Monday, March 20, 2017

Your Unsolicited Medical Advice Made Me Worse

Today's population is undoubtedly unhealthy. Society's heath obsession is rising with the growing number of medical appointments. Supplements are advertised on the television screen. Gluten free articles are plastered on the cover of your favorite magazine. Biased health advice spews from the mouths demanding to "practice yoga" and "eat clean." We live in a culture where the suggesting of both conventional and unconventional unsolicited medical advice is the norm. And, when it does not work, it is always the fault of the patient.

These alternative treatments draw appeal. I have participated in my fair share of random diets, exercise regimes, and miscellaneous supplements promising health. A couple of said treatments were personal findings out of sheer desperation and some were outside suggestions. The outcome, good or bad, was only at my expense.

So, it was the year of 2014 when I thrust myself into the world of veganism. The influx of information was overwhelming. What category would I fall under? Research informed me there was such a thing as junk food vegans, ethical vegans, raw vegans, high carb vegans, and plain ol' vegan vegans. Regardless, a life of health and vitality was almost always guaranteed.

Health and vitality are exactly what I received. I went from feeding tube and TPN dependent to consuming 2,500+ calories orally. I actually had energy. I did not crash before noon like before. No longer did I get nauseated. The motility of my gastrointestinal organs resolved. My blood sugar problems were gone. Chronic pain ceased to exist. The colitis dissipated. Blackouts and fainting were a rare occurrence and they definitely were not daily anymore. Anaphylaxis was not in the forefront of my mind. The majority of my symptoms disappeared, providing I abided by strict dietary guidelines. The recovery on a mostly raw, organic, low fat, vegan diet was miraculous.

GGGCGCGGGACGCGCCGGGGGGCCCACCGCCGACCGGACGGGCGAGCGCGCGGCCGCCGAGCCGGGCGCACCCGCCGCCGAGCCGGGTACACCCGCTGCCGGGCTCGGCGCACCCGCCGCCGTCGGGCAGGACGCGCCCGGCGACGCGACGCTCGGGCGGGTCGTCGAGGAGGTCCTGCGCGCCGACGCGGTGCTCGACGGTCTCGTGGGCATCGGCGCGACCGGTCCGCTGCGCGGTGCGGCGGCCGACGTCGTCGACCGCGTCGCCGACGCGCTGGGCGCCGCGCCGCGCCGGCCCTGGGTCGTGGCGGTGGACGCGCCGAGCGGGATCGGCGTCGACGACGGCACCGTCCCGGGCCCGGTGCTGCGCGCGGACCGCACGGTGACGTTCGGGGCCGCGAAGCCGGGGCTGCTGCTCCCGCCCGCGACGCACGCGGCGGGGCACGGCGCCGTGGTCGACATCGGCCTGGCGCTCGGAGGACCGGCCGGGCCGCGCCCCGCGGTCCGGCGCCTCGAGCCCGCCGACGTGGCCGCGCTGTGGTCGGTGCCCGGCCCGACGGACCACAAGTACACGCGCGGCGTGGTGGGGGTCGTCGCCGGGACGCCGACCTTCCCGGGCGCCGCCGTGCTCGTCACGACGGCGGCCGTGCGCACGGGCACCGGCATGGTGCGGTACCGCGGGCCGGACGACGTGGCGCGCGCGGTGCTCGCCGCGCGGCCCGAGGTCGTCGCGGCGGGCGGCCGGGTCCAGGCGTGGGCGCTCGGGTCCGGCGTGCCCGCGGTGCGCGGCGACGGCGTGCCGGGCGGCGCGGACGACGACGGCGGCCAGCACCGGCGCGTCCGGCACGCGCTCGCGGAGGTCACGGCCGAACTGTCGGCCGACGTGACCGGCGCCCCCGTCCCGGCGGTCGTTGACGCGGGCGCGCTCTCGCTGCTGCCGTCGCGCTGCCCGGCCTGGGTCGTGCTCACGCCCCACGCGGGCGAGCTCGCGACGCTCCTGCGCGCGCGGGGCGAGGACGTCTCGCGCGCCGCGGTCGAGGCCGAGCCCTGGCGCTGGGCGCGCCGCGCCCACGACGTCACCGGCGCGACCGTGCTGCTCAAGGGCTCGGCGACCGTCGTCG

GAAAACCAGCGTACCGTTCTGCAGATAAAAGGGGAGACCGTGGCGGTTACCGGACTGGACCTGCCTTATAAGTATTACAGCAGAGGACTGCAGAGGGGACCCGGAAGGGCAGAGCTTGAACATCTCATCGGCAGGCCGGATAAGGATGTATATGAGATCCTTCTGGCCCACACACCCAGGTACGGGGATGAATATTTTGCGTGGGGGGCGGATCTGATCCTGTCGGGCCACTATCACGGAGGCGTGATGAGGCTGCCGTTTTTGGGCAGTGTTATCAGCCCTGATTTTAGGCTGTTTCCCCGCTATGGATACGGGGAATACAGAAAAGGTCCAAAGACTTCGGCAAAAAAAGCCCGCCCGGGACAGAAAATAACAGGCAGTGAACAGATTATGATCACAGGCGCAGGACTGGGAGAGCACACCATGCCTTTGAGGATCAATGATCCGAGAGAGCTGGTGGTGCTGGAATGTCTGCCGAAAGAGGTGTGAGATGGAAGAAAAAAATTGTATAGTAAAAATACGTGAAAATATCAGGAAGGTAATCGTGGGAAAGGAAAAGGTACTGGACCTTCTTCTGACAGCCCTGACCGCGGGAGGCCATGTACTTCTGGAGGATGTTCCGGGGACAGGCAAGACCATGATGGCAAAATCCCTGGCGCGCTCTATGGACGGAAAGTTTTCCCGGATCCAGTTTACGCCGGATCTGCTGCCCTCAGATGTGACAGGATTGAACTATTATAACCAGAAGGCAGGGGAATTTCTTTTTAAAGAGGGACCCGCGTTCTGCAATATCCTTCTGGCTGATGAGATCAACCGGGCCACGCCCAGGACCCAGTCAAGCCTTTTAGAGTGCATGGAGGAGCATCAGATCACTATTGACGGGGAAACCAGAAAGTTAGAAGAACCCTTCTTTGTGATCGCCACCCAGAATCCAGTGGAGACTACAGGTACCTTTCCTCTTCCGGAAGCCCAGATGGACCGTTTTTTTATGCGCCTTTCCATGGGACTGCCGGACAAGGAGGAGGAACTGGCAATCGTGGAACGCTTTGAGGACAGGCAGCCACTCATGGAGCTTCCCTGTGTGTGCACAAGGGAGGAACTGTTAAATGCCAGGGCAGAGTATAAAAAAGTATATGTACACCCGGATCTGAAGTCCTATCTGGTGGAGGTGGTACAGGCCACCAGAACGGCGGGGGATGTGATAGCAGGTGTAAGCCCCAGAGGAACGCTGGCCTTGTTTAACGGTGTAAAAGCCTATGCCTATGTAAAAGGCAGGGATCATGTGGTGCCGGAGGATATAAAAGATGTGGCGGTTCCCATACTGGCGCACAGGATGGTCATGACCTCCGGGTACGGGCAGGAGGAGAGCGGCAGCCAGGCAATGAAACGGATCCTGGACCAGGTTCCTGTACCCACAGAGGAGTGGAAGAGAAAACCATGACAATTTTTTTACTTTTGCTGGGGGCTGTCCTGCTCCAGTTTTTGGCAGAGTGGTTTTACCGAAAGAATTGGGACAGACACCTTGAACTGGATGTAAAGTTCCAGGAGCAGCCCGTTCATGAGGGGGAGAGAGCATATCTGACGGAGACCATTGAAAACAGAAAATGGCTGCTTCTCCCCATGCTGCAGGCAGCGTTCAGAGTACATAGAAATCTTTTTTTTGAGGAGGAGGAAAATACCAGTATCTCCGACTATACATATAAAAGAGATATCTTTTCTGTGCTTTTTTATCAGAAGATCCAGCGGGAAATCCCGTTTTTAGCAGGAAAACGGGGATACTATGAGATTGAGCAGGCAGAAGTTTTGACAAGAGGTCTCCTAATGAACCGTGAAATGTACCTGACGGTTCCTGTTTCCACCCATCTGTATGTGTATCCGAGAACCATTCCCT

Heath was obviously my main motivator. Vegan ethics followed suit in time. I recount this attempt, while neglecting the others, because of its initial success. I often question where I went wrong.

Recent social media encounters blaming my genetic condition on diet cause these doubts to resurface.  The accusations turn to protein levels, iron, and supplementing (or lack thereof). The blame is placed on macros or consuming excessive amounts of cooked foods. Why were the benefits short-lived? It works for other people, so I must have been living wrong.

Diet and lifestyle are significant. Unfortunately, genetics are too. While it is sensible to make healthy choices, no length of time on a fancy diet, practicing yoga, or popping supplements like candy will completely rid of an illness that is genetic in origin.

Perhaps your situation is similar. That special diet that helped a friend did not work for you, and neither did those supplements. Maybe your health started improving, then suddenly regressed. You did nothing wrong though. No response is identical. Your body is your body and how it responds is not your fault.

Entertaining unconventional medical advice and supposed "miracle cures" can do damage. I totally get it. When a treatment or lifestyle change helps, you want feel the benefits. I was guilty of this myself, especially when raw veganism diminished my symptoms. It is important to share experiences; however, leave it up to discretion.

If implementing unsolicited advice works, great. If it doesn't, then it is not your fault. It is not mine either. The fact that what improves one condition is not necessarily universal is a tougher pill to swallow than that multivitamin at the health store.